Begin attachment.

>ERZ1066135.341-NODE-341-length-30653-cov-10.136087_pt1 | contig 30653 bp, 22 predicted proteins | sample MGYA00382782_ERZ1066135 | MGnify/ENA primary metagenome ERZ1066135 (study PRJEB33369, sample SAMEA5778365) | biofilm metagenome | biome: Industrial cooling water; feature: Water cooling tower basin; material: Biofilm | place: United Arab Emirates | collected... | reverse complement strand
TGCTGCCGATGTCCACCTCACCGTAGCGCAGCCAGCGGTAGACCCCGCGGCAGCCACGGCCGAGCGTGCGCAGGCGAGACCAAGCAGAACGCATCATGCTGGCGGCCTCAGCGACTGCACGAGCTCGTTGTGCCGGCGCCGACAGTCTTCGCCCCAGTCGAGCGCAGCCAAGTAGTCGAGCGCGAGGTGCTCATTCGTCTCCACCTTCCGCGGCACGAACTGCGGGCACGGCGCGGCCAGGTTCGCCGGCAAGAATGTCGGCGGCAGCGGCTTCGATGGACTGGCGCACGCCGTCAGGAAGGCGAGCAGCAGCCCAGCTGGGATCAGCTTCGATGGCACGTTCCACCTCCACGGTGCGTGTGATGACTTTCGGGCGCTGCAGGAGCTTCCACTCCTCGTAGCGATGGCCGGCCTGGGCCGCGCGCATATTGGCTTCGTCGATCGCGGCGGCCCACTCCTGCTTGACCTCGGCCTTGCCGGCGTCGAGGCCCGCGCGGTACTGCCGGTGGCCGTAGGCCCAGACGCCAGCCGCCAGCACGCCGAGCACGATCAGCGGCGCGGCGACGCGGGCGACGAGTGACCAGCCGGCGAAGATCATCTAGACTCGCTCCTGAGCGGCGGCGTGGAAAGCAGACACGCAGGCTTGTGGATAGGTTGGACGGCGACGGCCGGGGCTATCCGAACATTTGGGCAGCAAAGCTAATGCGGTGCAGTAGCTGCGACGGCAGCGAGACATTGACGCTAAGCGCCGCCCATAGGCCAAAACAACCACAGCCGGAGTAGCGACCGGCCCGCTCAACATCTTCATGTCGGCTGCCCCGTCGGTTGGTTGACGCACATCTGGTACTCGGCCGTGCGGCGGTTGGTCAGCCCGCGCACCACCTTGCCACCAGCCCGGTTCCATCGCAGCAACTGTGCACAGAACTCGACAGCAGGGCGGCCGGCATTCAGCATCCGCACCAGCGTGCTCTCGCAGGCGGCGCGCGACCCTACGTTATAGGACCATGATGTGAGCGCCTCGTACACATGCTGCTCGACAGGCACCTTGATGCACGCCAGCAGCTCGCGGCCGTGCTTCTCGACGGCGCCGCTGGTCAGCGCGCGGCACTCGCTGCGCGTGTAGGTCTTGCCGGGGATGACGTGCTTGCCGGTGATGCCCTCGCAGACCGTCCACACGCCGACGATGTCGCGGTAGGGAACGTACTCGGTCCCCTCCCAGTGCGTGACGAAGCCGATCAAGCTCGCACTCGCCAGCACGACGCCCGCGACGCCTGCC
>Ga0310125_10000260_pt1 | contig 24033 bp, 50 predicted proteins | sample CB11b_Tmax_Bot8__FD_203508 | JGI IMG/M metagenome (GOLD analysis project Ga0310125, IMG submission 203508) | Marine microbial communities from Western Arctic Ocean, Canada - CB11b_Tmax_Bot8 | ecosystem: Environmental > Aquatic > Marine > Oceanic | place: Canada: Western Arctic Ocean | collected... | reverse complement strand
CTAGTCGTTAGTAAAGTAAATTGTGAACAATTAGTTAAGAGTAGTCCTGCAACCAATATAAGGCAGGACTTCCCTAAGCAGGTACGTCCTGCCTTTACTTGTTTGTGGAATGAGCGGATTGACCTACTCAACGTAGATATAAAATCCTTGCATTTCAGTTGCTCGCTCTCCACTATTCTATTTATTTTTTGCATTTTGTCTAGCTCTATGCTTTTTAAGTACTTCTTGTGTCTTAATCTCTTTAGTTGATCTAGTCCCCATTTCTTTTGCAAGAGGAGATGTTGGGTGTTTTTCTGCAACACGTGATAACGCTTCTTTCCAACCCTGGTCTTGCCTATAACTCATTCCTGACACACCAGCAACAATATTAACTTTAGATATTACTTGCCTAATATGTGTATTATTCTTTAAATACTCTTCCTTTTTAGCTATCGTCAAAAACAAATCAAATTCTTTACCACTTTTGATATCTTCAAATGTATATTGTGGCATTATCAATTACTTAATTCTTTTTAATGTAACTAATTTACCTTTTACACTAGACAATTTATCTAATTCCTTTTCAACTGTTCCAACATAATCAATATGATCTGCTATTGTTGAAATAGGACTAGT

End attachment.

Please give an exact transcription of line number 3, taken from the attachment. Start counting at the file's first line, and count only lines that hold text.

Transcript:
>Ga0310125_10000260_pt1 | contig 24033 bp, 50 predicted proteins | sample CB11b_Tmax_Bot8__FD_203508 | JGI IMG/M metagenome (GOLD analysis project Ga0310125, IMG submission 203508) | Marine microbial communities from Western Arctic Ocean, Canada - CB11b_Tmax_Bot8 | ecosystem: Environmental > Aquatic > Marine > Oceanic | place: Canada: Western Arctic Ocean | collected... | reverse complement strand